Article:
Two books about bees were released earlier this month.
That may sound over-dramatic, but the truth is that bees are a keystone species. That means, writes author Lynn Brunelle, “plants and animals in an ecosystem depend on them for survival.” That dependence includes us – because one third of the food we eat depends on bees for pollination. Think: blueberries, apples, almonds, cucumbers.
But there’s a problem. Bee populations are in decline. Not just honey bees, but the hard-working native pollinators that provide millions of dollars worth of free labor to fruit farmers. Bumble bees, carpenter bees, mason bees, leafcutter bees, digger bees…they are all too important to lose.
This book introduces us to bees, plants, and pollination. Then the author introduces us to two kinds of bees: mason bees and honey bees. There are 20 activities and experiments that provide children and families a safe way to learn about our busy, buzzy neighbors. And BEST of ALL – you can turn the book into a beehive for native bees. Durable cover and instructions included.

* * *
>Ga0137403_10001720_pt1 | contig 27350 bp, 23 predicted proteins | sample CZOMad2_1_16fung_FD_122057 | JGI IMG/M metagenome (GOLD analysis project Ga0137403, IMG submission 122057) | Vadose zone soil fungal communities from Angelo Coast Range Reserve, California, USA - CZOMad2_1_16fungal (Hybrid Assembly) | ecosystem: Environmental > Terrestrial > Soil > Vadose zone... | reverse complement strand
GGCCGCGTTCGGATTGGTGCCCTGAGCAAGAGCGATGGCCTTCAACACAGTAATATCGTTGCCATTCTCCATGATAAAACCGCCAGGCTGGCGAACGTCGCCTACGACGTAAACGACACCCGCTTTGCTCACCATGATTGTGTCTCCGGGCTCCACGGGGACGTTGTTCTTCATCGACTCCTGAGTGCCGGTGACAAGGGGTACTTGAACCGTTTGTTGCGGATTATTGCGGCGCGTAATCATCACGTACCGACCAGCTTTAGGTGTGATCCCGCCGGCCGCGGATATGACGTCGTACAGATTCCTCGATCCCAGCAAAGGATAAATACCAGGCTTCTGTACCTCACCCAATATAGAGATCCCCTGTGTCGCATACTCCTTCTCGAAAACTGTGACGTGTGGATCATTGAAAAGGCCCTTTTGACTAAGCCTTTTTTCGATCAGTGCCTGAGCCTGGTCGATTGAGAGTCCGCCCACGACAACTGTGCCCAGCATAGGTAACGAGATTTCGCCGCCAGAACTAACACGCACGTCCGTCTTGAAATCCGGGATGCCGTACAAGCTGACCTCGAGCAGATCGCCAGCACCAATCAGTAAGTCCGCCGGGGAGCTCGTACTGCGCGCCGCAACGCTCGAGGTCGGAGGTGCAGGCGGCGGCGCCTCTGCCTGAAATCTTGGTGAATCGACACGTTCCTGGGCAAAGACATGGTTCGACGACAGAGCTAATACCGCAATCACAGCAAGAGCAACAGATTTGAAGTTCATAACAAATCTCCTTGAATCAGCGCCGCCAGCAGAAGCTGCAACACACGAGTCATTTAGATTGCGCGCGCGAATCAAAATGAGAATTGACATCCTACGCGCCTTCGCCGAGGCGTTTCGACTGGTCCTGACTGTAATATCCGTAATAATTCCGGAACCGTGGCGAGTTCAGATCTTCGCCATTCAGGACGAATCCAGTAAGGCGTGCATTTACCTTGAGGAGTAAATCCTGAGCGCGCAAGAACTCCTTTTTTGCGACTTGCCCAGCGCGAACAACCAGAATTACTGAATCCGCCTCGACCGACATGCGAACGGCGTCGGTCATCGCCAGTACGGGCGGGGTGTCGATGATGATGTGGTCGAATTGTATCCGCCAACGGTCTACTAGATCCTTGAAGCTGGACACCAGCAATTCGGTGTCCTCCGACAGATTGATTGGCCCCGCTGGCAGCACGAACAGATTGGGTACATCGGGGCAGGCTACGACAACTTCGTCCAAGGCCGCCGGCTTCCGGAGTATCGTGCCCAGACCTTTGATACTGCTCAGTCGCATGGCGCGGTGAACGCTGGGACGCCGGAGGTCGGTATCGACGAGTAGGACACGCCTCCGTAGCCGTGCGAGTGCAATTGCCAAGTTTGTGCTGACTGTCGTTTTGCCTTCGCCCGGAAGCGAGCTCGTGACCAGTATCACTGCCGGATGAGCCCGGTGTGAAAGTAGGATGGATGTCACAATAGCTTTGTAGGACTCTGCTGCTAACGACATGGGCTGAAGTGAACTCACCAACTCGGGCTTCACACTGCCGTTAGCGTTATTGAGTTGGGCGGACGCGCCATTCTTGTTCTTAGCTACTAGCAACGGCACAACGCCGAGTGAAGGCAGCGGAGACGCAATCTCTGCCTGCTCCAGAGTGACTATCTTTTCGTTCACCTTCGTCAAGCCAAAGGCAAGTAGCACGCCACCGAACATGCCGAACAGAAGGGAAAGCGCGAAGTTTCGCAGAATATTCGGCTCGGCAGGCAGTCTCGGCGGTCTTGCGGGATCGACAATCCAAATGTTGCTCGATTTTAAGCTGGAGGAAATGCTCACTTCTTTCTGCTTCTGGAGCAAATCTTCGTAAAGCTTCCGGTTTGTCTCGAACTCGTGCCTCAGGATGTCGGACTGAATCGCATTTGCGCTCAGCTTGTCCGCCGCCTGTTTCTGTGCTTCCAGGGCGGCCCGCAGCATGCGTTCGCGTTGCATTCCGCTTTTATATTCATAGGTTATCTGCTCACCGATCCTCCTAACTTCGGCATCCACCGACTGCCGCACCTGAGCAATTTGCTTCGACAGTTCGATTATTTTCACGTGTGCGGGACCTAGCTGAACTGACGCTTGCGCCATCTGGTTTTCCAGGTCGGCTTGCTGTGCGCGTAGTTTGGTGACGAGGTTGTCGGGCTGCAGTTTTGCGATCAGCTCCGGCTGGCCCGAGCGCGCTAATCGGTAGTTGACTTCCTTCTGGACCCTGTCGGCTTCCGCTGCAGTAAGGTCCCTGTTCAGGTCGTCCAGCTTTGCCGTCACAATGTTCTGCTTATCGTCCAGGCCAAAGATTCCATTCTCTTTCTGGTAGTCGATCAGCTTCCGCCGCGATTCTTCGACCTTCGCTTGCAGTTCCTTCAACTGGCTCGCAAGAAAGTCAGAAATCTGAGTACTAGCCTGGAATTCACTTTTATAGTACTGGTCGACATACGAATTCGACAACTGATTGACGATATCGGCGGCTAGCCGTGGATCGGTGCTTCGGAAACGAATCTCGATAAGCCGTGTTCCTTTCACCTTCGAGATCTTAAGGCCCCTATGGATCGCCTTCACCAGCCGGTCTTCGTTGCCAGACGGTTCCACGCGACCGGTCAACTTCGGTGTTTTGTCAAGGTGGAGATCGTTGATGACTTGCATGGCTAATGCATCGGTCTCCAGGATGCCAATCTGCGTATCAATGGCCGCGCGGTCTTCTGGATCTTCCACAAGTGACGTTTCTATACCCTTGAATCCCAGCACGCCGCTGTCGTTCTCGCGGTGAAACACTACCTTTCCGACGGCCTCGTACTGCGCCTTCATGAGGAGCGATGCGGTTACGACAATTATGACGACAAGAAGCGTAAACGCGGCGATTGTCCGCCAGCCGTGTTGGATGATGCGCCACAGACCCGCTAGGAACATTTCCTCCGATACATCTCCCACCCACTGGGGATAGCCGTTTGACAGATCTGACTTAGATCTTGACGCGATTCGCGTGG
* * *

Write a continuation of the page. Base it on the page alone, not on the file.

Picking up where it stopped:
The King of Bees, by Lester L. Laminack; illus. by Jim LaMarche (Peachtree Publishers) opens: Henry and Aunt Lilla lived deep in the Lowcountry, where South Carolina reaches out and mingles with the saltwater for form tidal creeks and marshes. Don’t you just love that luscious language?
Henry and his aunt live in a small house with a vegetable garden, a hen house, and beehives. He can’t wait until he is old enough to help care for the bees. Henry wants his own coveralls and bee hat. He also loves the bees, their humming, and the stories Aunt Lilla tells about how the sister bees work together.
“Don’t they have any brother bees?” Henry asks. Then one day the bees begin to swarm and Henry decides he’ll help guide the bees to the new hive box Aunt Lilla is getting ready. Things don’t go as planned and he has a closer encounter with bees than he expected.
Head over to Archimedes Notebook for fun links and hands-on bee activities.
It’s STEM Friday! (STEM is Science, Technology, Engineering, and Mathematics)
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